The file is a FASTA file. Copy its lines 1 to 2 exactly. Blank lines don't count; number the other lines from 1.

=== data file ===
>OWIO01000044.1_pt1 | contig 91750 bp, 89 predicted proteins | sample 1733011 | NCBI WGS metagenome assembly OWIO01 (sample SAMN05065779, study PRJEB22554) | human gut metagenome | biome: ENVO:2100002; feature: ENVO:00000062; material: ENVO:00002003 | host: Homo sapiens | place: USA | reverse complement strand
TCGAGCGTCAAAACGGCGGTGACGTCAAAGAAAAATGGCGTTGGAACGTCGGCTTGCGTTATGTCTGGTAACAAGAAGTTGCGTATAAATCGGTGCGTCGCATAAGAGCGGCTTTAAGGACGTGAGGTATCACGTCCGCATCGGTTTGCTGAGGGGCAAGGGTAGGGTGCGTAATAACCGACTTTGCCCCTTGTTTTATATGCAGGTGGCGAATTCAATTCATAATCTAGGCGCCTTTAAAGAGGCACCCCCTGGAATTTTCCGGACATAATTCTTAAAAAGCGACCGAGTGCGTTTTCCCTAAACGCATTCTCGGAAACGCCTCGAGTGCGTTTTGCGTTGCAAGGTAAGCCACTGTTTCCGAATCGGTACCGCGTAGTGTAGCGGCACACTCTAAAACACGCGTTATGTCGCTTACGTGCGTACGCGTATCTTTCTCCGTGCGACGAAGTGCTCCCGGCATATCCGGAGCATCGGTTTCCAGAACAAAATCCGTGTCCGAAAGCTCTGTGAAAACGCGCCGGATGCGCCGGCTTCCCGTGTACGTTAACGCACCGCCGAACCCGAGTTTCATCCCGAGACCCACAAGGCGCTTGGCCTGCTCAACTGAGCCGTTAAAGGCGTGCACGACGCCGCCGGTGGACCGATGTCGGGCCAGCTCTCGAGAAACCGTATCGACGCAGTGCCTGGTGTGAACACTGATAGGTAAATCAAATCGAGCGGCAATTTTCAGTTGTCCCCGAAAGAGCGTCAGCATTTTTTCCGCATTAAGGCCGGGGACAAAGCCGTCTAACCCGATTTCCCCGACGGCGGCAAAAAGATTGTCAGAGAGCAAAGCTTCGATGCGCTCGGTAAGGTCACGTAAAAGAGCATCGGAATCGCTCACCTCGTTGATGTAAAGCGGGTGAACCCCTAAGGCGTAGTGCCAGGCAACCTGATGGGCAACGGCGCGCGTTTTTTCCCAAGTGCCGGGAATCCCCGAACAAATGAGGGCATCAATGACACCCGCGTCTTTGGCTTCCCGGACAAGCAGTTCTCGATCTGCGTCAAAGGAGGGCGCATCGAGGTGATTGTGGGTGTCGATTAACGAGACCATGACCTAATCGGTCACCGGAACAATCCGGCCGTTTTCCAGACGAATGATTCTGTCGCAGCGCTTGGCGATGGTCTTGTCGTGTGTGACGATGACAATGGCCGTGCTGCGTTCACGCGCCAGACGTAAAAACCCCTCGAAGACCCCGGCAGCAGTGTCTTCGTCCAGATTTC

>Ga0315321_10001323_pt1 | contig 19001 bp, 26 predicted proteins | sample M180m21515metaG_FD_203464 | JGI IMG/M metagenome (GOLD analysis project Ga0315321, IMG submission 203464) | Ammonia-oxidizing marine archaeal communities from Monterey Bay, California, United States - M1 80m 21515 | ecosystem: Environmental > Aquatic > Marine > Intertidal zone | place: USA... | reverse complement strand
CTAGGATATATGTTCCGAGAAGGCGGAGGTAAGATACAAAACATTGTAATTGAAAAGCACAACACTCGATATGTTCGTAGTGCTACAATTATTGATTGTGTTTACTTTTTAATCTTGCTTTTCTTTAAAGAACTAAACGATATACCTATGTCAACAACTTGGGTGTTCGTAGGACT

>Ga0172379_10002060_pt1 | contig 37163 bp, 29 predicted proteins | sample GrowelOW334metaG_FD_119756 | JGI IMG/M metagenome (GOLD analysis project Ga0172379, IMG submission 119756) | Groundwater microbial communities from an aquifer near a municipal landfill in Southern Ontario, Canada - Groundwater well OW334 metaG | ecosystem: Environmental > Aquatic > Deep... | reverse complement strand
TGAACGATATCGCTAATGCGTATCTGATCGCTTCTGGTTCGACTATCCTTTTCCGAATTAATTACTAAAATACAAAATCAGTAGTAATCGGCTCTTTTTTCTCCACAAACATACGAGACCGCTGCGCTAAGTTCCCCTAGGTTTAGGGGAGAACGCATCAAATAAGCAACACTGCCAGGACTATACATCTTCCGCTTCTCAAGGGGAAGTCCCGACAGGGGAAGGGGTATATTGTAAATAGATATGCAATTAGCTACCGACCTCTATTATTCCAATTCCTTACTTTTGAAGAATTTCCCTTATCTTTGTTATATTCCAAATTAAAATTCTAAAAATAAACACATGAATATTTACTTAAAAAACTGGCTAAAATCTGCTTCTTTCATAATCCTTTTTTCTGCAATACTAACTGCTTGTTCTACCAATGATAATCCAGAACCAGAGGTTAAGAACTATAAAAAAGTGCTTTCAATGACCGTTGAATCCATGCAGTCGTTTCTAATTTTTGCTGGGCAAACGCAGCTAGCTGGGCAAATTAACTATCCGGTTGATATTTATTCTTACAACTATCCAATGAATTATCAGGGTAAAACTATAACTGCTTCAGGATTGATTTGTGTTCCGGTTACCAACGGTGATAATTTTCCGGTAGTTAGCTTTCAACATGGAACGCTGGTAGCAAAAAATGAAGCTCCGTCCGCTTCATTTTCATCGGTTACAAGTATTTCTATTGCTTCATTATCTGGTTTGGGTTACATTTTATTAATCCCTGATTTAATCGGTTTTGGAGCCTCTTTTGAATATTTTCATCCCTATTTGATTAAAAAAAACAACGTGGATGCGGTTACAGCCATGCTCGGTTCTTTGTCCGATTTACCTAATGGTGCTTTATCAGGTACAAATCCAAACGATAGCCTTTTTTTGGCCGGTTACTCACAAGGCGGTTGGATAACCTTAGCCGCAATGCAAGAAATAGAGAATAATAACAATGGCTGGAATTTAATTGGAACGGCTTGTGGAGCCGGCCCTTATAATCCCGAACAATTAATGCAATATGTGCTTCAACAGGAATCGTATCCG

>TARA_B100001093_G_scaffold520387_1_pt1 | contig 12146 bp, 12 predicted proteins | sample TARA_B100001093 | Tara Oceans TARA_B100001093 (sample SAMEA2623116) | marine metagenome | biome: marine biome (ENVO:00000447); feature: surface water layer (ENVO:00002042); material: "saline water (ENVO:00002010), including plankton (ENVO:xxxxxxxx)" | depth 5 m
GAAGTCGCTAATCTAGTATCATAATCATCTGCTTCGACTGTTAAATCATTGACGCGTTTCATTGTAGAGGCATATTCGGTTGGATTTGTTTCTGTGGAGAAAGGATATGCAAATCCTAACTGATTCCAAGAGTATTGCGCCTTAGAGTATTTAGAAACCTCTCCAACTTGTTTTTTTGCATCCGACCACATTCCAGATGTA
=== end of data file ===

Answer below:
>OWIO01000044.1_pt1 | contig 91750 bp, 89 predicted proteins | sample 1733011 | NCBI WGS metagenome assembly OWIO01 (sample SAMN05065779, study PRJEB22554) | human gut metagenome | biome: ENVO:2100002; feature: ENVO:00000062; material: ENVO:00002003 | host: Homo sapiens | place: USA | reverse complement strand
TCGAGCGTCAAAACGGCGGTGACGTCAAAGAAAAATGGCGTTGGAACGTCGGCTTGCGTTATGTCTGGTAACAAGAAGTTGCGTATAAATCGGTGCGTCGCATAAGAGCGGCTTTAAGGACGTGAGGTATCACGTCCGCATCGGTTTGCTGAGGGGCAAGGGTAGGGTGCGTAATAACCGACTTTGCCCCTTGTTTTATATGCAGGTGGCGAATTCAATTCATAATCTAGGCGCCTTTAAAGAGGCACCCCCTGGAATTTTCCGGACATAATTCTTAAAAAGCGACCGAGTGCGTTTTCCCTAAACGCATTCTCGGAAACGCCTCGAGTGCGTTTTGCGTTGCAAGGTAAGCCACTGTTTCCGAATCGGTACCGCGTAGTGTAGCGGCACACTCTAAAACACGCGTTATGTCGCTTACGTGCGTACGCGTATCTTTCTCCGTGCGACGAAGTGCTCCCGGCATATCCGGAGCATCGGTTTCCAGAACAAAATCCGTGTCCGAAAGCTCTGTGAAAACGCGCCGGATGCGCCGGCTTCCCGTGTACGTTAACGCACCGCCGAACCCGAGTTTCATCCCGAGACCCACAAGGCGCTTGGCCTGCTCAACTGAGCCGTTAAAGGCGTGCACGACGCCGCCGGTGGACCGATGTCGGGCCAGCTCTCGAGAAACCGTATCGACGCAGTGCCTGGTGTGAACACTGATAGGTAAATCAAATCGAGCGGCAATTTTCAGTTGTCCCCGAAAGAGCGTCAGCATTTTTTCCGCATTAAGGCCGGGGACAAAGCCGTCTAACCCGATTTCCCCGACGGCGGCAAAAAGATTGTCAGAGAGCAAAGCTTCGATGCGCTCGGTAAGGTCACGTAAAAGAGCATCGGAATCGCTCACCTCGTTGATGTAAAGCGGGTGAACCCCTAAGGCGTAGTGCCAGGCAACCTGATGGGCAACGGCGCGCGTTTTTTCCCAAGTGCCGGGAATCCCCGAACAAATGAGGGCATCAATGACACCCGCGTCTTTGGCTTCCCGGACAAGCAGTTCTCGATCTGCGTCAAAGGAGGGCGCATCGAGGTGATTGTGGGTGTCGATTAACGAGACCATGACCTAATCGGTCACCGGAACAATCCGGCCGTTTTCCAGACGAATGATTCTGTCGCAGCGCTTGGCGATGGTCTTGTCGTGTGTGACGATGACAATGGCCGTGCTGCGTTCACGCGCCAGACGTAAAAACCCCTCGAAGACCCCGGCAGCAGTGTCTTCGTCCAGATTTC